My experience was that my party (consisting of cleric, wizard, barbarian, and druid) tore through it. But they had fun doing it - the traps nature of the level made them feel "strong" for the first time in the game. And it provided a lead in for the next level, which worked a number on them.

Level 7 Spoiler:

The last fight was going so badly for Sartoss that the only enemy threatening my party - the dark naga - escaped up the spire. She ambushed them on the surface as they were retreating back to Fort Inevitable after a brutal slog on Level 8, and nearly got them.

Considering how challenging some levels can be, let the party have their big moments!


I think "construct parts" would have interest to an number of arcane magic users around Thornkeep or Fort Inevitable. Abernard Royst, in particular, would probably like it.

Off the cuff, I'd say CR x 100 for the value of the parts to the right person.


The biggest thing to remember is that three players lack the extra actions of a fourth player - this may be the biggest detriment in various encounters.

Overall, I find most modules are just as "fun" and easily run if the PCs are one level higher than the published recommendation. If you start the PCs off at second level, you'll probably find the module runs smoothly. If you run the module with the levels as printed, be prepared for the party to need to adjust, retreat, or approach fights in careful fashion.


Crucible of Chaos may be what you are looking for. Though for the 3.5 line, most of the monsters are now in the Pathfinder "canon" so it's easy to convert on the fly and it's loads of fun.


I agree that the way the module/equipment is written, a battery is insufficient to recharge armor.

My party used mobile hoteliers to great effect; I let them hack one into recharging their armor, but I figured the same supplies that let the hotelier work would recharge the armor systems.


CR 4 against 3 Lv. 1 PCs can be a challenging fight. I've run similar fights and it's usually a hard slog for PCs, albeit not impossible. I'd certainly expect a casualty. And I'm usually playing with more experienced Pathfinder players.

The real problem you'll run into here is that Mimics are indeed HP-banks, and a first level party will have a hard time dishing out the damage necessary to kill it without taking some serious casualties. But I don't think you need to ditch the encounter. In addition to your "it was already wounded" idea, here's a few more things to consider:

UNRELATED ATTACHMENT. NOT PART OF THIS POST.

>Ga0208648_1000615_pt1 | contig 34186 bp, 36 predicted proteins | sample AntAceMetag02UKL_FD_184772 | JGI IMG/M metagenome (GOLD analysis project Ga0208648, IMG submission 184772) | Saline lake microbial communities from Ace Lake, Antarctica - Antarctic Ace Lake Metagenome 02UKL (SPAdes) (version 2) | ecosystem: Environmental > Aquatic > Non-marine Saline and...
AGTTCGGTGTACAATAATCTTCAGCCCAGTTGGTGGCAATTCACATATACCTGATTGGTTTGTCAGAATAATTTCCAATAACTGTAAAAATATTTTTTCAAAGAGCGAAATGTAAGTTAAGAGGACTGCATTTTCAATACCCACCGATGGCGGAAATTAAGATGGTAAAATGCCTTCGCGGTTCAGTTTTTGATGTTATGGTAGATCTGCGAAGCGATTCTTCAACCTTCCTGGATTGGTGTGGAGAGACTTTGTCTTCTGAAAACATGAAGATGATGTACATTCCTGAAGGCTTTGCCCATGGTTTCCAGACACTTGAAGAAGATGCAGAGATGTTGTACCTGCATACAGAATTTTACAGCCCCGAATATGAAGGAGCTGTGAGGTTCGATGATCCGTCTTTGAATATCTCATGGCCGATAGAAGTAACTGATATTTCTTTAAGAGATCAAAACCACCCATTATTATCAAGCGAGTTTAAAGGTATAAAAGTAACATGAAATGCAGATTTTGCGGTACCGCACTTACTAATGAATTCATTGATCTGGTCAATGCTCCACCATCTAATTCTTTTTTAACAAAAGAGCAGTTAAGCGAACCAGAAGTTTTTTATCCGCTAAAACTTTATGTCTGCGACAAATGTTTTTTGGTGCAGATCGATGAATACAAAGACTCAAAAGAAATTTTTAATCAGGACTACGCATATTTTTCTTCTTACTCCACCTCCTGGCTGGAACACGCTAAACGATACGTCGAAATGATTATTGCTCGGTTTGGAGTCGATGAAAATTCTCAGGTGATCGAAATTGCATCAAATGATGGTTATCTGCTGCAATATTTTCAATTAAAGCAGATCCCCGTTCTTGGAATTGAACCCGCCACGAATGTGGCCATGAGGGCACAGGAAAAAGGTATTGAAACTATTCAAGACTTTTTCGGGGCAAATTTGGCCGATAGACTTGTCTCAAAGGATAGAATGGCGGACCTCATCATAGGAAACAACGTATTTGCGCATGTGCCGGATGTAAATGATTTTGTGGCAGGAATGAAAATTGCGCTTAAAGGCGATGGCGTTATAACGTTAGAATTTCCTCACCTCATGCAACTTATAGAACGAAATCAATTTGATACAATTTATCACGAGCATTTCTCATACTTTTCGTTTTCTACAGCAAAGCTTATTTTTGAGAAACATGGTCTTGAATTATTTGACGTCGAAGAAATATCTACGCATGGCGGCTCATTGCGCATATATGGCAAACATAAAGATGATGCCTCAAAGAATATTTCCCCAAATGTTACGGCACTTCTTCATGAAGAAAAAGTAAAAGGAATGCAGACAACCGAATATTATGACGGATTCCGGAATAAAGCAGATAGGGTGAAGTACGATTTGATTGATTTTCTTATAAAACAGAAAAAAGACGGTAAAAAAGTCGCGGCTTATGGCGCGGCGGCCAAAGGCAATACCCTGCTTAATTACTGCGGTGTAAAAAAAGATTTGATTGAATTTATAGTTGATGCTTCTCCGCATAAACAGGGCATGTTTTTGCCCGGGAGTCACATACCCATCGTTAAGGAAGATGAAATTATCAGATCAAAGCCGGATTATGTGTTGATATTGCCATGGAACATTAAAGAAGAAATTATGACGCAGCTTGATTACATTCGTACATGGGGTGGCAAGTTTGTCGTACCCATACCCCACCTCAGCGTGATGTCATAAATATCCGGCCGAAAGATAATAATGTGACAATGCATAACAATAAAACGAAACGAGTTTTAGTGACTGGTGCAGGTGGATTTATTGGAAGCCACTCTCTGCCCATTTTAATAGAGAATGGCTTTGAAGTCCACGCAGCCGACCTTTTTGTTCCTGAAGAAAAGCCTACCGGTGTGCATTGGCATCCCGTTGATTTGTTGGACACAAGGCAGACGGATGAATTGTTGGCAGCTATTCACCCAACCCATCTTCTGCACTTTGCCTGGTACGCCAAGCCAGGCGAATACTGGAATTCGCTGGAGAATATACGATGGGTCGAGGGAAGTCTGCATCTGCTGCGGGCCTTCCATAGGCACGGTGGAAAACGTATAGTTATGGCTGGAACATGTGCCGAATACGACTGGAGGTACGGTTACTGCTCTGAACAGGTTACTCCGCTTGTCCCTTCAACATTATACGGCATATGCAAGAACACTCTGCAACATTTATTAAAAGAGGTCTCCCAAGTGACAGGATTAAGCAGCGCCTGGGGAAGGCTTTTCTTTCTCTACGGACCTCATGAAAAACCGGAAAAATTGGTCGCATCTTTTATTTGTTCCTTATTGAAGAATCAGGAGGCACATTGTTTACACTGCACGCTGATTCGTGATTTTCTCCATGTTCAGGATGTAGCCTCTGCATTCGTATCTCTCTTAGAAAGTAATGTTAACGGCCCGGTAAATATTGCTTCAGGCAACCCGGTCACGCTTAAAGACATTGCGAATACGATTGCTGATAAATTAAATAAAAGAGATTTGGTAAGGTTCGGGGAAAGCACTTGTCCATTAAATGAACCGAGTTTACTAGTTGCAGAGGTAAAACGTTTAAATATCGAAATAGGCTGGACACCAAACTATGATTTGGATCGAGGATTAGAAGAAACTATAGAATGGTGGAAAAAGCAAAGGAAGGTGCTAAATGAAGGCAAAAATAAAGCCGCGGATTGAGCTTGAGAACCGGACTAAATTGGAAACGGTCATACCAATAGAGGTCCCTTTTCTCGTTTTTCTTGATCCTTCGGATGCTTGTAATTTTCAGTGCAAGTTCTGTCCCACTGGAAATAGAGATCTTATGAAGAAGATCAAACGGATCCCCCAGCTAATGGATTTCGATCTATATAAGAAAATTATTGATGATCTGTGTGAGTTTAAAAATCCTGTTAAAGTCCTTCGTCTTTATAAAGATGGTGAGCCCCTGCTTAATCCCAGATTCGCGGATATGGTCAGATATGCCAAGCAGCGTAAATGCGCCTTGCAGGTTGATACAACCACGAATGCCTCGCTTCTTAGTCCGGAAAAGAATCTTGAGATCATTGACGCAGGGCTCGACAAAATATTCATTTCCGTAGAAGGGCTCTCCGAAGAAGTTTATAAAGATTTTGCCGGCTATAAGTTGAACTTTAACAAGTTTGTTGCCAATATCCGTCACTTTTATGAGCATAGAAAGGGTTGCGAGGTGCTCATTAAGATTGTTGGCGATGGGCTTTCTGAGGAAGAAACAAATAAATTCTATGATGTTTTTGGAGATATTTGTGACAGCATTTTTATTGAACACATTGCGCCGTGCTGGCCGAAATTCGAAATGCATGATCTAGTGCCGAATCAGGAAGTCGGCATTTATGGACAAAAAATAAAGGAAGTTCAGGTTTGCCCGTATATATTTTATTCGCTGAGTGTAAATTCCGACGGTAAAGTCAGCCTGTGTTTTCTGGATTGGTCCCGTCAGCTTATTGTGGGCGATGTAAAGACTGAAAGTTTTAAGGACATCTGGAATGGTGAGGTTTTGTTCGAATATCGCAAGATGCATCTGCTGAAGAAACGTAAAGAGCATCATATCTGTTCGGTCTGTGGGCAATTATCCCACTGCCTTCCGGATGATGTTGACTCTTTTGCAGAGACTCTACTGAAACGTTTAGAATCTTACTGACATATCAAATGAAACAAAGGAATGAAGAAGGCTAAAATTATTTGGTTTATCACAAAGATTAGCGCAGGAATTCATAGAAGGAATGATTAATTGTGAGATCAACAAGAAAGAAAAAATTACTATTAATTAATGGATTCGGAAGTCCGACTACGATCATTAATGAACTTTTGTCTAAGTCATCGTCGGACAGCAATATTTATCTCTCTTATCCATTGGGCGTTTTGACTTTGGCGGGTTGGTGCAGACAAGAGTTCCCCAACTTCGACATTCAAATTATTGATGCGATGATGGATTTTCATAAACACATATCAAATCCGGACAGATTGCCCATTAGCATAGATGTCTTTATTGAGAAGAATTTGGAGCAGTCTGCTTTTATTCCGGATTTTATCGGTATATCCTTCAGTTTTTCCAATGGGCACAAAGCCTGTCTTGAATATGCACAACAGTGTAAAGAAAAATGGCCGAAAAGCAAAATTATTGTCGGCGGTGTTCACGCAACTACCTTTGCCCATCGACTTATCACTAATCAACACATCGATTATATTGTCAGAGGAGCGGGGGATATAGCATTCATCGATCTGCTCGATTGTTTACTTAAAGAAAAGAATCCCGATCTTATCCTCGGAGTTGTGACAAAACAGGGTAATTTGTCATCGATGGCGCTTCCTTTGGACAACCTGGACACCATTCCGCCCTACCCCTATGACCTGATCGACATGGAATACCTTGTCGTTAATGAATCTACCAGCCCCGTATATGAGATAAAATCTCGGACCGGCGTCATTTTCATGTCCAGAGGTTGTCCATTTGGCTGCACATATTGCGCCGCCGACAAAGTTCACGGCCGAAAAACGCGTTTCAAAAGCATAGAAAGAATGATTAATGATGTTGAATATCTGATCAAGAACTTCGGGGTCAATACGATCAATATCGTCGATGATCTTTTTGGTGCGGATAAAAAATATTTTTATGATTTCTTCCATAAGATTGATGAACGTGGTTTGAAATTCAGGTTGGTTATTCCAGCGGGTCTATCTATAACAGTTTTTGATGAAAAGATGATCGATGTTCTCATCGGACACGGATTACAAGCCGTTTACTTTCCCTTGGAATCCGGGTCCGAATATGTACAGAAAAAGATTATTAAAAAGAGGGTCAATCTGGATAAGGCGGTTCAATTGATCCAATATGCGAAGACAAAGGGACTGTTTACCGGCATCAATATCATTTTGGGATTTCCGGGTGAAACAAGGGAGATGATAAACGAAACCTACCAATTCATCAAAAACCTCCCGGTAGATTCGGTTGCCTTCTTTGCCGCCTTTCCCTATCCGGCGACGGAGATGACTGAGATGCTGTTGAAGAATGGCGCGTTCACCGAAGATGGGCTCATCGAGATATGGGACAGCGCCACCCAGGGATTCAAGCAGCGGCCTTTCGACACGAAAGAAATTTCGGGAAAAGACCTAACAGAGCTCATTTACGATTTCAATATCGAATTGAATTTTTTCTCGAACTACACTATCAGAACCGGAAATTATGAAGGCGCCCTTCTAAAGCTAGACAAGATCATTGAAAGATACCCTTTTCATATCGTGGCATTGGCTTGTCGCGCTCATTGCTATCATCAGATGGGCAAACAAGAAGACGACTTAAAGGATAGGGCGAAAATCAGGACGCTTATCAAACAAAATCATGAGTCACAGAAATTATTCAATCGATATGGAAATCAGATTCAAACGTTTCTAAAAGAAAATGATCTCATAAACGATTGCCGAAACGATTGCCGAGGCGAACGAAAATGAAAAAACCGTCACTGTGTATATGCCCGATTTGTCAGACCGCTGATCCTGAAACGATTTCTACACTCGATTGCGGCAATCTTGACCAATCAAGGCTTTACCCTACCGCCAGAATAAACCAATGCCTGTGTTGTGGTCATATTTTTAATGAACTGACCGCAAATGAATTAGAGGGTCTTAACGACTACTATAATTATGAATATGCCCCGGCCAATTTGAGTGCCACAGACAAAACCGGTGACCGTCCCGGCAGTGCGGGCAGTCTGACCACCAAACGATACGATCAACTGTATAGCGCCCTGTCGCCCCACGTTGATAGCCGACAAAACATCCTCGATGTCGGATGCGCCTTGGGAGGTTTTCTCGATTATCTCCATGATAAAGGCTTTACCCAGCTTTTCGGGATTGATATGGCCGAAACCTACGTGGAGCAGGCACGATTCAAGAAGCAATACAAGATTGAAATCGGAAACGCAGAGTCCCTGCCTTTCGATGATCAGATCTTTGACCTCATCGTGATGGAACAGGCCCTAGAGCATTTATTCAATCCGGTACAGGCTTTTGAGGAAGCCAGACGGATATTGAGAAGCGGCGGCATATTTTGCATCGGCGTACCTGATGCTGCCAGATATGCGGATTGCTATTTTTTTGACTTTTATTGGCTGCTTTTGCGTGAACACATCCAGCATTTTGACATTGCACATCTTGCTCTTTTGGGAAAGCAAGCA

- Give the PCs some ample warning something is wrong - bones around the mimic, signs of struggle, etc. If they're on their guard, they may be more prepared.

- Don't be afraid to let the PCs run. A lot of this game is knowing when not to engage - don't have the Mimic hunt them mercilessly throughout the dungeon. It's an ambush predator, and won't work hard for a meal.

- Don't be afraid to kill one PC. Sometimes dungeons are dangerous. If the Mimic does kill a PC, it may slink away with the body to eat it, letting the others escape.


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Dracomicron wrote:
thistledown wrote:
Any we put up the ship's forcefield so now it's trapped in with us.
"I'm not trapped in here with you... you're all trapped in here with ME!"

I'm glad I'm not the only one who thought that.


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(1) The relationship is not expressly spelled out. Given that Nor is accepting a Corpse Fleet double agent (as identified in Book 5), that the Corpse Fleet tries to kill this double agent at the end of Book 1, and that Nor assists the party in contacting the anti-corpse fleet agency in Book 3, I am portraying him as a staunch loyalist to the Pact Worlds. If you want to do it a different way you can.

(2) Destroying the gate is probably beyond the power of the PCs. Not sure if this is "Starfinder Canon," but in most Pathfinder games if a pocket dimension is destroyed whatever is in it is ejected back into the "main dimension." So destroying the gate could free the Degenerator.

The PCs could leave the gate in the care of the AI, but the arrival of the Corpse Fleet as set out in Book 6 would hopefully hammer home that if they do not deal with the Degenerator itself, the Corpse Fleet will find a way to activate the gate.


I don't see anything wrong with that. As others have pointed out, the PCs are appearing as representatives of a well-known quasi-governmental organization, have a relevant set of skills, and are interacting with law enforcement. It's very reasonable to think that the PCs might want to be deputized and ask about it.